The Robusta coffee plant belongs to the Democratic Republic of Congo. One of the particularities that differentiate it from the Arabica coffee plant is the great resistance of its seeds, which can grow in a much wider variety of soils.
This coffee plant grows easily from 200 meters above sea level, in conditions of humidity and temperature stability.
The possibility of being cultivated in flatter and more easily accessible soils makes the production and harvesting of its fruits easier. Because of this, the plantations yield more, the harvest is larger and the price of the grain is lower.
However, the Arabica coffee bean is more widely consumed globally. This is due to the fact that the Robusta coffee plant provides beans with a worse smell and taste. In addition, this variety of coffee plant produces beans with a much higher level of caffeine, even though the bean size is smaller.
The coffee beans from the Robusta plant are bitter, with no acid taste, and little aroma. In addition, their texture is rather rough and creamy, which explains why it is the least demanded type of coffee in the world.
Nevertheless, these characteristics make this variety of coffee beans very popular for the preparation of espresso and instant coffees.
Types of coffee beans in Mexico
In Mexico, the two great varieties of the coffee plant are cultivated: Arabica and Robusta. As we have already seen, coffee from the Arabica plant is the most produced, demanded and sold all over the world, and Mexico is no exception to the rule.
Thus, in Mexico you can find more than 120 different types of coffee beans, belonging to the Arabica coffee plant.
Below, we present the most outstanding types of coffee beans of the Arabica variety in Mexico:
- Typica: this coffee bean has its origin in Ethiopia, but its cultivation has expanded to reach several areas of America such as Guatemala and Mexico. This bean produces a sweet coffee. However, its production is low since it does not resist adverse weather conditions such as strong winds, and must be cultivated in special environments.
- Bourbon: this variety of coffee bean owes its name to the Bourbon Island in the African continent, although it later arrived in Guatemala and then in Mexico. At the same time, in Brazil there is the so-called yellow Bourbon, originally from that country. This type of coffee bean is of very high quality and is the most cultivated in Chiapas, Mexico.
- Mundo Novo: this variety of coffee bean has its roots in Brazil, and is a natural mixture of other varieties of beans of very good quality.
- Maragogipe: this coffee bean originating in Brazil has the particularity of being very large in size. Likewise, its stems, leaves, fruits and seeds are very large. However, it is not a very cultivated variety in Mexico.
- Caturra: this variety of coffee bean also belongs originally to Brazil, since it is an alteration of the Bourbon variety. It has a greater resistance to the sun and therefore has been used to genetically improve other varieties of coffee beans such as Garnica and Catuaí.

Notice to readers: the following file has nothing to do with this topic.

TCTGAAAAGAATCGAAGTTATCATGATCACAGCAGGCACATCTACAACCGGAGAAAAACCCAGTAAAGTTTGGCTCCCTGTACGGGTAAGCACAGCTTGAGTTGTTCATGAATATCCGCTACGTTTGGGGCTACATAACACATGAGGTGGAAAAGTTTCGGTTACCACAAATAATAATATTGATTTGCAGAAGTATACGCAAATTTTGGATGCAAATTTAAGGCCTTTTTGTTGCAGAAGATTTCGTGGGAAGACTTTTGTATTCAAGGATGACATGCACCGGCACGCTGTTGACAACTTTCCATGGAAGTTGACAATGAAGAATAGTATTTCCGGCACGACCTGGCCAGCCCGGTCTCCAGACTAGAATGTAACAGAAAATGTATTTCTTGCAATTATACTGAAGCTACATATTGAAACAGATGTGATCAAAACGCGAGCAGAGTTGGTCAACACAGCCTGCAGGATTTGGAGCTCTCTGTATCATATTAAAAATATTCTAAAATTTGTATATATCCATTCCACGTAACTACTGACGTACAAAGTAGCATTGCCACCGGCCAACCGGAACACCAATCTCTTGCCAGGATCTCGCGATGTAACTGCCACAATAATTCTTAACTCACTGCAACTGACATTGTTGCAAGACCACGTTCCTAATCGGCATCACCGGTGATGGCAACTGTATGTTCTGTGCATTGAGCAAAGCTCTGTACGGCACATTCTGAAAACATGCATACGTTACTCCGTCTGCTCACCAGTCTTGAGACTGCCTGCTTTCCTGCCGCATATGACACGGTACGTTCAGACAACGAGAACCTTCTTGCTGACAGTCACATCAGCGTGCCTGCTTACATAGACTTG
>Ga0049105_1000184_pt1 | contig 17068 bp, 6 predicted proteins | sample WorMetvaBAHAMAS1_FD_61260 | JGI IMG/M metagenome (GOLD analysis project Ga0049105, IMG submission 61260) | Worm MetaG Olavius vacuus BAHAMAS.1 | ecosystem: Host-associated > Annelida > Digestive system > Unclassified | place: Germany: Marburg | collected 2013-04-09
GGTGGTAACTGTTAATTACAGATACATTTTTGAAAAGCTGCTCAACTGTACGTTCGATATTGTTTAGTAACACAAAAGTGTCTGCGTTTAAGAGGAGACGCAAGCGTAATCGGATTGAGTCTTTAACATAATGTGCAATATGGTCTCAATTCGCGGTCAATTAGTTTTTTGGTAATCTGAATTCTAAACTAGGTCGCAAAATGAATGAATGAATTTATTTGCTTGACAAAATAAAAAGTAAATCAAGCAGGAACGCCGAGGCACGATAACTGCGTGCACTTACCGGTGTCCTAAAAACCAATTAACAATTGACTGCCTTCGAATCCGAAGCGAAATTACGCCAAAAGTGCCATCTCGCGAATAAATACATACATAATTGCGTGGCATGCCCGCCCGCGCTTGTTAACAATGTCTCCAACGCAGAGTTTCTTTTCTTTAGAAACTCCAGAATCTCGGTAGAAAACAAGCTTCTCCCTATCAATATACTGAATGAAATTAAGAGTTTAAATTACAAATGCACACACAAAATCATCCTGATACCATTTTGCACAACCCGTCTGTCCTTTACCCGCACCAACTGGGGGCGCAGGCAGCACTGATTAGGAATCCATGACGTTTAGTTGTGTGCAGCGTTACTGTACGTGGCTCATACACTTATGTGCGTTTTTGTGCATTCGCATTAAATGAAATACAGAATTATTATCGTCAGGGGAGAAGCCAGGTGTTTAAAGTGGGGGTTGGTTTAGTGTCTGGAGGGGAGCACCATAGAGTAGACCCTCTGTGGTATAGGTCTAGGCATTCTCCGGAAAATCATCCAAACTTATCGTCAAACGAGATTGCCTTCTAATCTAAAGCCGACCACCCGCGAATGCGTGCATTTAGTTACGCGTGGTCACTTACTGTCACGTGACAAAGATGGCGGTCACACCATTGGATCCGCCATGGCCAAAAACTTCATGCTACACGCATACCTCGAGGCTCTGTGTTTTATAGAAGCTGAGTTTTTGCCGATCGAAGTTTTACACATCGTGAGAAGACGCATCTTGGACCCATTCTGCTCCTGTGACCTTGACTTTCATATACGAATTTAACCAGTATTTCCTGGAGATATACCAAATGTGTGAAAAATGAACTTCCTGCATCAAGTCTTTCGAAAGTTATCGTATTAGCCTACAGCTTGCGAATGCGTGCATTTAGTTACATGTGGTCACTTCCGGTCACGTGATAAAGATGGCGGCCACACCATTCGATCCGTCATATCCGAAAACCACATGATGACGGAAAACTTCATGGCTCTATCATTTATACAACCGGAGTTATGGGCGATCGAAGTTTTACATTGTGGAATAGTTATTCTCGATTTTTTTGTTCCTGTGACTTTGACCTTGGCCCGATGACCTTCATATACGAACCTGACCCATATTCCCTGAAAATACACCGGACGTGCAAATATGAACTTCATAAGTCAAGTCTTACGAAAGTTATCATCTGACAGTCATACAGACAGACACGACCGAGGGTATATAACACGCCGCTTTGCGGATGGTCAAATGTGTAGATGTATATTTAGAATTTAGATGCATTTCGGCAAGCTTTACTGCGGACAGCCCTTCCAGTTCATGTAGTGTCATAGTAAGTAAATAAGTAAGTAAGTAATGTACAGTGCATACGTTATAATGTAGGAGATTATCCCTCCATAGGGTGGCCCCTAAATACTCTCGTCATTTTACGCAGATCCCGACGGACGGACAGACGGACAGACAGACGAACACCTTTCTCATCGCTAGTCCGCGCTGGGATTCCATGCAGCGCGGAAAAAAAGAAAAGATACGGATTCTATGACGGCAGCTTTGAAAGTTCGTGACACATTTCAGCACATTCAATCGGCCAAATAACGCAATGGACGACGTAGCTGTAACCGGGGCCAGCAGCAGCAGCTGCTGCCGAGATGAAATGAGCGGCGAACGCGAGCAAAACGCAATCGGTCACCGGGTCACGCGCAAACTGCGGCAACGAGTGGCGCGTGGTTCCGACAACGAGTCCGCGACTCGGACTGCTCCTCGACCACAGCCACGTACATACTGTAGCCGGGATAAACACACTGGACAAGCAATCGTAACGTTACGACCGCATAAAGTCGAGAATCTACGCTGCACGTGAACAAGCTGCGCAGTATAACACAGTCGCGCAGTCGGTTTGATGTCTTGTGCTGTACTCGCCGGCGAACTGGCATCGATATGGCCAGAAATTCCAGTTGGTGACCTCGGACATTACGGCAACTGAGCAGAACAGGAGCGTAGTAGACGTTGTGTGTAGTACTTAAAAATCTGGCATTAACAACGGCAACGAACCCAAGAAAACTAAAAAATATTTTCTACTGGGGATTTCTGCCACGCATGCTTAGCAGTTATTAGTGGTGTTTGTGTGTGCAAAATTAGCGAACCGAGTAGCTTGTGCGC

- Garnica: this variety does originate from Mexico. It was developed by the Mexican Coffee Institute in 1960 through genetic modification of the Bourbon bean. This variety is mostly cultivated in Veracruz.
- Catuaí: this species, also genetically altered by crossing the Mundo Novo and Caturra varieties, originated in Brazil. Catuaí was developed by the Brazilian Agronomic Institute of Campinas in 1949. It is mostly produced in Chiapas and Puebla, Mexico.
In Mexico, some varieties of coffee beans of the Robusta species are also cultivated. The Traditional Robusta and the Improved Romex are varieties of great resistance and size that can even be up to 4 times bigger than the Arabica varieties. However, their fruits are smaller, rounder and less productive.
How to make coffee beans?
Although there are many people who do not care about the difference between coffee beans and ground coffee, the reality is that there is a very important jump in quality between one and the other.
The most commercial form of coffee is the industrially ground format, which “saves” the step of grinding the coffee beans.
However, there are many things from the past that are worth recovering, and among them is coffee beans.
One of the main advantages of coffee beans is that they preserve their properties better and longer than ground coffee. Ground coffee, on the other hand, oxidizes more quickly and can lose its properties in a matter of hours.
As the coffee beans remain intact for a longer period of time, they also retain their aroma and taste fresh.
But, how to prepare coffee beans? The difficulty that this presents is that each grind varies according to the type of coffee maker that is used to prepare it. However, this also has the benefit that each person can grind it as they like and that it is not necessary to have a coffee maker to do so.
Below, we share a step-by-step guide to prepare coffee beans without a coffee maker:
- Grind the coffee
- Boil the water
- Pour the ground coffee into the empty jug in which the coffee will be prepared, ready to drink.
- Pour the boiling water into the decanter that holds the coffee
- Let it sit for 2 or 3 minutes without stirring the mixture.
- Use a spoon to stir everything and let it rest again.
- Strain the coffee
- Ready to drink!